**[Akl97]** Akl, S. G., *Parallel Computation: Models and Methods*, Prentice Hall, 1997.
**[Alma94]** Almasi, G. S. and A. Gottlieb, *Highly Parallel Computing*, Benjamin/Cummings, 2nd Ed., 1994.
**[Bert89]** Bertsekas, D. P. and J. N. Tsitsiklis, *Parallel and Distributed Computation: Numerical Methods*, Prentice Hall, 1989.
**[Code93]** Codenotti, B. and M. Leoncini, *Introduction to Parallel Processing*, Addison-Wesley, 1993.
**[Comp]** *IEEE Computer*, Journal published by IEEE Computer Society; has occasional special issues on parallel/distributed Processing (February 1982, June 1985, August 1986, June 1987, March 1988, August 1991, February 1992, November 1994, November 1995, December 1996).
**[Conc]** *IEEE Concurrency*, formerly *IEEE Parallel & Distributed Technology*, Magazine published by IEEE Computer Society.
**[Cric88]** Crichlow, J. M., *Introduction to Distributed and Parallel Computing*, Prentice Hall, 1988.
**[DeCe89]** DeCegama, A. L., *Parallel Processing Architectures and VLSI Hardware*, Prentice Hall, 1989.
**[Desr87]** Desrochers, G. R., *Principles of Parallel and Multiprocessing*, McGraw-Hill, 1987.
**[Duat97]** Duato, J., S. Yalamanchili, and L. Ni, *Interconnection Networks: An Engineering Approach*, IEEE Computer Society Press, 1997.
**[Flyn95]** Flynn, M. J., *Computer Architecture: Pipelined and Parallel Processor Design*, Jones and Bartlett, 1995.
**[FMPC]** *Proc. Symp. Frontiers of Massively Parallel Computation*, Sponsored by IEEE Computer Society and NASA. Held every 1.5-2 years since 1986. The 6th FMPC was held in Annapolis, MD, October 27-31, 1996, and the 7th is planned for February 20-25, 1999.
**[Foun94]** Fountain, T. J., *Parallel Computing: Principles and Practice*, Cambridge University Press, 1994.
**[Hock81]** Hockney, R. W. and C. R. Jesshope, *Parallel Computers*, Adam Hilger, 1981.
**[Hord90]** Hord, R. M., *Parallel Supercomputing in SIMD Architectures*, CRC Press, 1990.
**[Hord93]** Hord, R. M., *Parallel Supercomputing in MIMD Architectures*, CRC Press, 1993.
**[Hwan84]** Hwang, K. and F. A. Briggs, *Computer Architecture and Parallel Processing*, McGraw-Hill, 1984.
**[Hwan93]** Hwang, K., *Advanced Computer Architecture: Parallelism, Scalability, Programmability*, McGraw-Hill, 1993.
**[Hwan98]** Hwang, K. and Z. Xu, *Scalable Parallel Computing: Technology, Architecture, Programming*, McGraw-Hill, 1998.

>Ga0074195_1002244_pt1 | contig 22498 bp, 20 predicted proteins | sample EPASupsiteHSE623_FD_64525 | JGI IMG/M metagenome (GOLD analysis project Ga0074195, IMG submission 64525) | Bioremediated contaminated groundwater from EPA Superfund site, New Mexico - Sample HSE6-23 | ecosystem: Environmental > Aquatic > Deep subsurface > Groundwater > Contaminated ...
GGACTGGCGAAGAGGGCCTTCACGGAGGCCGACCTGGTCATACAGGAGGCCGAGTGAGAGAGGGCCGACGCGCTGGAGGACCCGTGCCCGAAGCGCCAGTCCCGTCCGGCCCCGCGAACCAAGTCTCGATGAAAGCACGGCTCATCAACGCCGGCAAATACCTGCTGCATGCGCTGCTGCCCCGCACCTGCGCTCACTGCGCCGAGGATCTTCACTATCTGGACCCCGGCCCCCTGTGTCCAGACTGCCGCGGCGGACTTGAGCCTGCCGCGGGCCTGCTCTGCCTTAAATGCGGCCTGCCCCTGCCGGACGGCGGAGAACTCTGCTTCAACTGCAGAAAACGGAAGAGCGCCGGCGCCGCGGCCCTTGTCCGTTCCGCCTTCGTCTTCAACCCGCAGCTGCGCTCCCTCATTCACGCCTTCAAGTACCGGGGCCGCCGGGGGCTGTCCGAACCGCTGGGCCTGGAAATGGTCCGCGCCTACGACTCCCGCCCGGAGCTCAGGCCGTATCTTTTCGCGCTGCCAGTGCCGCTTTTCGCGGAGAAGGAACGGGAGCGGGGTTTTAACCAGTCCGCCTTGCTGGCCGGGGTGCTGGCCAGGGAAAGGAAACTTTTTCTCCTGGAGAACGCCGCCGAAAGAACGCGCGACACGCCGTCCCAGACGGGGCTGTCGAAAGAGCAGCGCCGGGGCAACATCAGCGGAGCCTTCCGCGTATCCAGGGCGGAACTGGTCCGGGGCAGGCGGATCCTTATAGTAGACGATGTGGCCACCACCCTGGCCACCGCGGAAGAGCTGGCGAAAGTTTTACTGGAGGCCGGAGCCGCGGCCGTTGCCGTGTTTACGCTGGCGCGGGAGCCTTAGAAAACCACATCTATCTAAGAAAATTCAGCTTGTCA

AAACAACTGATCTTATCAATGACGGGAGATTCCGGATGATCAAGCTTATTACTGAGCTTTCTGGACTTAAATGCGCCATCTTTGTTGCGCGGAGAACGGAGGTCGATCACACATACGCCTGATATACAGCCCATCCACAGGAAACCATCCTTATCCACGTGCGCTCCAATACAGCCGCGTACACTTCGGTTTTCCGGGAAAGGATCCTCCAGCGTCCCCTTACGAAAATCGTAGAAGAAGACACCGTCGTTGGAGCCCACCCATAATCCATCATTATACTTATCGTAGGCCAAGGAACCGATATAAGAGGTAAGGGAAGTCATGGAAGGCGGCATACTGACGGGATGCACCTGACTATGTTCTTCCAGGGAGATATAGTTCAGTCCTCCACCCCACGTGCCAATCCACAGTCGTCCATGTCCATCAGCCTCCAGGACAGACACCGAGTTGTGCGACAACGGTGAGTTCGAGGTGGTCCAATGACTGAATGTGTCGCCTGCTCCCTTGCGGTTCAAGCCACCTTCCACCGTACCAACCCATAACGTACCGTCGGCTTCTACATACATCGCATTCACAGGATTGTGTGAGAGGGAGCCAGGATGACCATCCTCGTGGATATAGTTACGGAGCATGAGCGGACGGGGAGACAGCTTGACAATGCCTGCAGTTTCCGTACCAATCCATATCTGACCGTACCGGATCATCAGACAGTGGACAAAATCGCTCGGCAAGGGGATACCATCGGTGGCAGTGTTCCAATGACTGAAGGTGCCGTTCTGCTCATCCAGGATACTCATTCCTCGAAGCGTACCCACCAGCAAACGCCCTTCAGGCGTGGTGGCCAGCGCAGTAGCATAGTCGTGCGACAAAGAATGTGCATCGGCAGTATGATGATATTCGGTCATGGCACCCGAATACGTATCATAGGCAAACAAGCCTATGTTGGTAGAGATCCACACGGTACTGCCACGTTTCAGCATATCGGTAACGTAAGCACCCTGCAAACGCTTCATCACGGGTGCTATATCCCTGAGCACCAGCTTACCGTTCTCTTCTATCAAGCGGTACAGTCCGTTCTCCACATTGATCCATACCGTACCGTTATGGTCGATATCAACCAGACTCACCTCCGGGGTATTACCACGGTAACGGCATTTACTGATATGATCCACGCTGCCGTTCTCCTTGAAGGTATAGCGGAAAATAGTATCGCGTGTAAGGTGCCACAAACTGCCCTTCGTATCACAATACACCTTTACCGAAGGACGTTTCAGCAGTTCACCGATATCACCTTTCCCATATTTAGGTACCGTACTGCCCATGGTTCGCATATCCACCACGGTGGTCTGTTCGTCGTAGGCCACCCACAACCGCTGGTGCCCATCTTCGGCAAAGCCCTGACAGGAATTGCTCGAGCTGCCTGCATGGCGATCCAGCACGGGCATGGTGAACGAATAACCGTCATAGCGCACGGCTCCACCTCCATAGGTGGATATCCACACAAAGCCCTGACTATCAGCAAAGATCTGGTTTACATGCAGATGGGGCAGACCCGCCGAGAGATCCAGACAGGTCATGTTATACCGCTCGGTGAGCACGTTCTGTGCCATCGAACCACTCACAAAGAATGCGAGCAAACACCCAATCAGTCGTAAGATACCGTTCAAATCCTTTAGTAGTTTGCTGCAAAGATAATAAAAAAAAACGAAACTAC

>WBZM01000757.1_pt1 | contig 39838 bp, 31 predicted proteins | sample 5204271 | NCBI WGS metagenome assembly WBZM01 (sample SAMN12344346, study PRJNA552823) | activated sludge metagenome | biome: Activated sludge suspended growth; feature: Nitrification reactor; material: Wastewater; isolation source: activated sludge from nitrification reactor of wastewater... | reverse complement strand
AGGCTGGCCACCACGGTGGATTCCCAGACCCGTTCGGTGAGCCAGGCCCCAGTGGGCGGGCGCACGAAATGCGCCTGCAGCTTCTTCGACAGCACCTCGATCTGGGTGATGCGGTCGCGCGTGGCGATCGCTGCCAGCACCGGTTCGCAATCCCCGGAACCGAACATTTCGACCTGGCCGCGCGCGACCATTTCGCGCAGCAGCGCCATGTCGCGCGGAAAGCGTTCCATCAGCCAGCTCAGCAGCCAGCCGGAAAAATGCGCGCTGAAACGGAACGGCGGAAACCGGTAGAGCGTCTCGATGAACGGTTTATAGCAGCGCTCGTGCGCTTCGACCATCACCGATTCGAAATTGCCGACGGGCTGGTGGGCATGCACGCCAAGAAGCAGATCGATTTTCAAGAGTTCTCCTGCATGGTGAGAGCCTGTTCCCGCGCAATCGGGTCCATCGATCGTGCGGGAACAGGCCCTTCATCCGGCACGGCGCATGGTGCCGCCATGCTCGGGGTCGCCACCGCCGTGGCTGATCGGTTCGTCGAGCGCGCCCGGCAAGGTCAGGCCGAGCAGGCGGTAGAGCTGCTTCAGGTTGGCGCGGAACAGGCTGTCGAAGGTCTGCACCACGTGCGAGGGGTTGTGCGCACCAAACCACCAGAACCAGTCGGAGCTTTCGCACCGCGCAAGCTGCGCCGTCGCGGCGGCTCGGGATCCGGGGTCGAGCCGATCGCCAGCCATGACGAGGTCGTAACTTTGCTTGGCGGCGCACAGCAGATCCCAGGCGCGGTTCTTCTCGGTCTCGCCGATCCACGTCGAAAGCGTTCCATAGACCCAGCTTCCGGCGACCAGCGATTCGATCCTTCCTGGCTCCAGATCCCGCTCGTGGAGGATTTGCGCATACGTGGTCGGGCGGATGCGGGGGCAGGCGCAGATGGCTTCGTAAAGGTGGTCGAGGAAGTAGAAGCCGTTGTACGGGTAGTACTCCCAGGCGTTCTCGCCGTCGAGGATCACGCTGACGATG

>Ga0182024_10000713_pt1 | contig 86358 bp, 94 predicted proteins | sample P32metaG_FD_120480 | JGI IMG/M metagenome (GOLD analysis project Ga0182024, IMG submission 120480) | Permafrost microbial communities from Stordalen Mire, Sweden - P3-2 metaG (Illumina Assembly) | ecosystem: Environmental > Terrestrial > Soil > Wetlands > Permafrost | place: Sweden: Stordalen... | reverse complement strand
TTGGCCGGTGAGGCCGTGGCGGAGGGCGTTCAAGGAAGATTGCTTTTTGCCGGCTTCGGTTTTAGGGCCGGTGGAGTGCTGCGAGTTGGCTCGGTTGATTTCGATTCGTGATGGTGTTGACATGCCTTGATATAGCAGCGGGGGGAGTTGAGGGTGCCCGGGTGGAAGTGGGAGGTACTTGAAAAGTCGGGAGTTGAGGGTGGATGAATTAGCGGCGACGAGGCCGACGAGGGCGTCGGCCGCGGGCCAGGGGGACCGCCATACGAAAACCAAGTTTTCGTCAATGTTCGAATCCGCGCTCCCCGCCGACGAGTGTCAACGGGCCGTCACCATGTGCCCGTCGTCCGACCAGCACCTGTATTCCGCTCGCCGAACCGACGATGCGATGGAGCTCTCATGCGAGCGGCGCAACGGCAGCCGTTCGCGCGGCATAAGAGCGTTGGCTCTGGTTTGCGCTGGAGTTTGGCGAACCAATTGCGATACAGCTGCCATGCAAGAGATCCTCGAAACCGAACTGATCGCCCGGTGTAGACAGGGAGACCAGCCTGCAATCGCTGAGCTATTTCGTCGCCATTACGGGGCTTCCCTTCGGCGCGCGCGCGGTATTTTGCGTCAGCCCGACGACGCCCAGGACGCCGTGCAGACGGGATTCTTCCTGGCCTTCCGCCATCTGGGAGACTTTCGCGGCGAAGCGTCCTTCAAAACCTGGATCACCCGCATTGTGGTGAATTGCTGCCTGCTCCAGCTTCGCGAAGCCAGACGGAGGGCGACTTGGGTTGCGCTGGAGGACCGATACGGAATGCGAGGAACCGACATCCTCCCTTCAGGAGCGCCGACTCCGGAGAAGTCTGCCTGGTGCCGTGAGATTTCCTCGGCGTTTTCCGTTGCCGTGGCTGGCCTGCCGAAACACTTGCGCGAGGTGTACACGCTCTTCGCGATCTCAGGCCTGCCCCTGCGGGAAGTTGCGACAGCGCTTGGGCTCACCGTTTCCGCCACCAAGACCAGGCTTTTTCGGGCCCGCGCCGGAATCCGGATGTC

**[ICPP]** *Proc. Int'l Conference Parallel Processing*, Sponsored by The Ohio State University (and in recent years, also by the Int'l Association for Computers and Communications). Held annually since 1972. The 27th ICPP was held in Minneapolis, MN, August 10-15, 1998, and the 28th is scheduled for September 21-24, 1999, in Aizu, Japan.
**[IPPS]** *Proc. Int'l Parallel Processing Symp.*, Sponsored by IEEE Computer Society. Held annually since 1987. The 11th IPPS was held in Geneva, Switzerland, April 1-5, 1997. Beginning with the 1988 symposium in Orlando, FL, March 30 – April 3, IPPS was merged with SPDP. The next joint IPPS/SPDP is scheduled for April 12-16, 1999, in San Juan, Puerto Rico.
**[JaJa92]** JaJa, J., *An Introduction to Parallel Algorithms*, Addison-Wesley, 1992.
**[JPDC]** *Journal of Parallel & Distributed Computing*, Published by Academic Press.
**[Kris89]** Krishnamurthy, E. V., *Parallel Processing: Principles and Practice*, Addison-Wesley, 1989.
**[Kuma94]** Kumar, V., A. Grama, A. Gupta, and G. Karypis, *Introduction to Parallel Computing: Design and Analysis of Algorithms*, Benjamin/Cummings, 1994.
**[Laks90]** Lakshmivarahan, S. and S. K. Dhall, *Analysis and Design of Parallel Algorithms: Arithmetic and Matrix Problems*, McGraw-Hill, 1990.
**[Leig92]** Leighton, F. T., *Introduction to Parallel Algorithms and Architectures: Arrays, Trees, Hypercubes*, Morgan Kaufman, 1992.
**[Lerm94]** Lerman, G. and L. Rudolph, *Parallel Evolution of Parallel Processors*, Plenum, 1994.
**[Lipo87]** Lipovski, G. J. and M. Malek, *Parallel Computing: Theory and Comparisons*, Wiley, 1987.
**[Mold93]** Moldovan, D. I., *Parallel Processing: From Applications to Systems*, Morgan Kaufmann, 1993.
**[ParC]** *Parallel Computing*, Journal published by North-Holland.
**[PPL]** *Parallel Processing Letters*, Journal published by World Scientific.
**[Quin87]** Quinn, M. J., *Designing Efficient Algorithms for Parallel Computers*, McGraw-Hill, 1987.
**[Quin94]** Quinn, M. J., *Parallel Computing: Theory and Practice*, McGraw-Hill, 1994.
**[Reif93]** Reif, J. H. (ed.), *Synthesis of Parallel Algorithms*, Morgan Kaufmann, 1993.
**[Sanz89]** Sanz, J. L. C. (ed.), *Opportunities and Constraints of Parallel Computing* (IBM/NSF Workshop, San Jose, CA, December 1988), Springer-Verlag, 1989.
**[Shar87]** Sharp, J. A., *An Introduction to Distributed and Parallel Processing*, Blackwell Scientific Publications, 1987.
**[Sieg85]** Siegel, H. J., *Interconnection Networks for Large-Scale Parallel Processing*, Lexington Books, 1985.
**[SPAA]** *Proc. Symp. Parallel Algorithms and Architectures*, Sponsored by the Association for Computing Machinery (ACM). Held annually since 1989. The 10th SPAA was held in Puerto Vallarta, Mexico, June 28 – July 2, 1998.
**[SPDP]** *Proc. Int'l Symp. Parallel & Distributed Systems*, Sponsored by IEEE Computer Society. Held annually since 1989, except for 1997. The 8th SPDP was held in New Orleans, LA, October 23-26, 1996. Beginning with the 1998 symposium in Orlando, FL, March 30 – April 3, SPDP was merged with IPPS.
**[Ston93]** Stone, H. S., *High-Performance Computer Architecture*, Addison-Wesley, 1993.